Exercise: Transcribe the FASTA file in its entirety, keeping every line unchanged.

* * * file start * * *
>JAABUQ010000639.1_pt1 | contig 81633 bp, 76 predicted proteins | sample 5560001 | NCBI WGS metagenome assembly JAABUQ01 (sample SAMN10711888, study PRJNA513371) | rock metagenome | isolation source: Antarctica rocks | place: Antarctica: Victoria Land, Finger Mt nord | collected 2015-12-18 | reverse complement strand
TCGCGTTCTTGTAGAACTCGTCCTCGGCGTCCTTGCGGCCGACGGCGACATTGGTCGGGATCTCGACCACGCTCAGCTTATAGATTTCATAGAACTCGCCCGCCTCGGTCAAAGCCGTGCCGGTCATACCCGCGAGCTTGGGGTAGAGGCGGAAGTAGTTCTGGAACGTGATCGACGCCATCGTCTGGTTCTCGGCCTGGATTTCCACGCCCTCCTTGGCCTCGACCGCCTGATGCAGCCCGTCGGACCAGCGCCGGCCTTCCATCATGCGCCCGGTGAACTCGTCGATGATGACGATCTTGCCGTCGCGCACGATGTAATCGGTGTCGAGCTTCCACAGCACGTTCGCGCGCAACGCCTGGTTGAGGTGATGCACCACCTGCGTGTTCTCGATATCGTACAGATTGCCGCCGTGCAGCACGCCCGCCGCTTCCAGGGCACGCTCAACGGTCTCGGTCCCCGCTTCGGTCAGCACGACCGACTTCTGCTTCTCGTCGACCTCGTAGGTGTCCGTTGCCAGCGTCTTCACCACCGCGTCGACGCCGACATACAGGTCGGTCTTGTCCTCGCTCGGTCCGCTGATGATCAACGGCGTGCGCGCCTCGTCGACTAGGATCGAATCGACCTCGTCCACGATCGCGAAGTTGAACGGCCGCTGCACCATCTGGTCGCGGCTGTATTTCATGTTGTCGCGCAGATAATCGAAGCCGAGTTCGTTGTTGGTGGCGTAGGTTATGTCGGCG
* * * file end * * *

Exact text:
>JAABUQ010000639.1_pt1 | contig 81633 bp, 76 predicted proteins | sample 5560001 | NCBI WGS metagenome assembly JAABUQ01 (sample SAMN10711888, study PRJNA513371) | rock metagenome | isolation source: Antarctica rocks | place: Antarctica: Victoria Land, Finger Mt nord | collected 2015-12-18 | reverse complement strand
TCGCGTTCTTGTAGAACTCGTCCTCGGCGTCCTTGCGGCCGACGGCGACATTGGTCGGGATCTCGACCACGCTCAGCTTATAGATTTCATAGAACTCGCCCGCCTCGGTCAAAGCCGTGCCGGTCATACCCGCGAGCTTGGGGTAGAGGCGGAAGTAGTTCTGGAACGTGATCGACGCCATCGTCTGGTTCTCGGCCTGGATTTCCACGCCCTCCTTGGCCTCGACCGCCTGATGCAGCCCGTCGGACCAGCGCCGGCCTTCCATCATGCGCCCGGTGAACTCGTCGATGATGACGATCTTGCCGTCGCGCACGATGTAATCGGTGTCGAGCTTCCACAGCACGTTCGCGCGCAACGCCTGGTTGAGGTGATGCACCACCTGCGTGTTCTCGATATCGTACAGATTGCCGCCGTGCAGCACGCCCGCCGCTTCCAGGGCACGCTCAACGGTCTCGGTCCCCGCTTCGGTCAGCACGACCGACTTCTGCTTCTCGTCGACCTCGTAGGTGTCCGTTGCCAGCGTCTTCACCACCGCGTCGACGCCGACATACAGGTCGGTCTTGTCCTCGCTCGGTCCGCTGATGATCAACGGCGTGCGCGCCTCGTCGACTAGGATCGAATCGACCTCGTCCACGATCGCGAAGTTGAACGGCCGCTGCACCATCTGGTCGCGGCTGTATTTCATGTTGTCGCGCAGATAATCGAAGCCGAGTTCGTTGTTGGTGGCGTAGGTTATGTCGGCG